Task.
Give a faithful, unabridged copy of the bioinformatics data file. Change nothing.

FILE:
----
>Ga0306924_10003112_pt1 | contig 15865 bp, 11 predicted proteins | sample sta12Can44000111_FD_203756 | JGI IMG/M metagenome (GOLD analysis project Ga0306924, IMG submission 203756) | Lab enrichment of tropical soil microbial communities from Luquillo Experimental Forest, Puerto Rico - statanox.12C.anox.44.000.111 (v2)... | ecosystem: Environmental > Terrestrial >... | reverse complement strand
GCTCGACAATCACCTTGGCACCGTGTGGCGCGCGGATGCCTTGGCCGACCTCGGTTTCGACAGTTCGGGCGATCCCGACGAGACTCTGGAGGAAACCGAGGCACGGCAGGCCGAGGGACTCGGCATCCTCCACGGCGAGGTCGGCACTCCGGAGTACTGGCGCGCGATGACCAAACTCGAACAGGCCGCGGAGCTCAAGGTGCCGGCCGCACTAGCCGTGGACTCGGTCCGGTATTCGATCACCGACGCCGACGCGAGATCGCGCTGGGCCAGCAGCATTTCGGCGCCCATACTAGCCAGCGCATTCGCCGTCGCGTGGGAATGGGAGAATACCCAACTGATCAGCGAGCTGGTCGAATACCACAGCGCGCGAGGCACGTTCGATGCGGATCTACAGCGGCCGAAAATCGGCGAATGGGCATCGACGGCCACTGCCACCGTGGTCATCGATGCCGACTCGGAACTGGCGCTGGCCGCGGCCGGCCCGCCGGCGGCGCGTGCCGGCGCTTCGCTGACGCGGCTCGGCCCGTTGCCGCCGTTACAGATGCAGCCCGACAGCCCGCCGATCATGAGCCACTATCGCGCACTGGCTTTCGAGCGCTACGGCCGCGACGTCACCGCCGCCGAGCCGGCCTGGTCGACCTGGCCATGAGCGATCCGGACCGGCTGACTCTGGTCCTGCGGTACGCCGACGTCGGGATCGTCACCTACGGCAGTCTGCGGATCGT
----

>Ga0306924_10003112_pt1 | contig 15865 bp, 11 predicted proteins | sample sta12Can44000111_FD_203756 | JGI IMG/M metagenome (GOLD analysis project Ga0306924, IMG submission 203756) | Lab enrichment of tropical soil microbial communities from Luquillo Experimental Forest, Puerto Rico - statanox.12C.anox.44.000.111 (v2)... | ecosystem: Environmental > Terrestrial >... | reverse complement strand
GCTCGACAATCACCTTGGCACCGTGTGGCGCGCGGATGCCTTGGCCGACCTCGGTTTCGACAGTTCGGGCGATCCCGACGAGACTCTGGAGGAAACCGAGGCACGGCAGGCCGAGGGACTCGGCATCCTCCACGGCGAGGTCGGCACTCCGGAGTACTGGCGCGCGATGACCAAACTCGAACAGGCCGCGGAGCTCAAGGTGCCGGCCGCACTAGCCGTGGACTCGGTCCGGTATTCGATCACCGACGCCGACGCGAGATCGCGCTGGGCCAGCAGCATTTCGGCGCCCATACTAGCCAGCGCATTCGCCGTCGCGTGGGAATGGGAGAATACCCAACTGATCAGCGAGCTGGTCGAATACCACAGCGCGCGAGGCACGTTCGATGCGGATCTACAGCGGCCGAAAATCGGCGAATGGGCATCGACGGCCACTGCCACCGTGGTCATCGATGCCGACTCGGAACTGGCGCTGGCCGCGGCCGGCCCGCCGGCGGCGCGTGCCGGCGCTTCGCTGACGCGGCTCGGCCCGTTGCCGCCGTTACAGATGCAGCCCGACAGCCCGCCGATCATGAGCCACTATCGCGCACTGGCTTTCGAGCGCTACGGCCGCGACGTCACCGCCGCCGAGCCGGCCTGGTCGACCTGGCCATGAGCGATCCGGACCGGCTGACTCTGGTCCTGCGGTACGCCGACGTCGGGATCGTCACCTACGGCAGTCTGCGGATCGT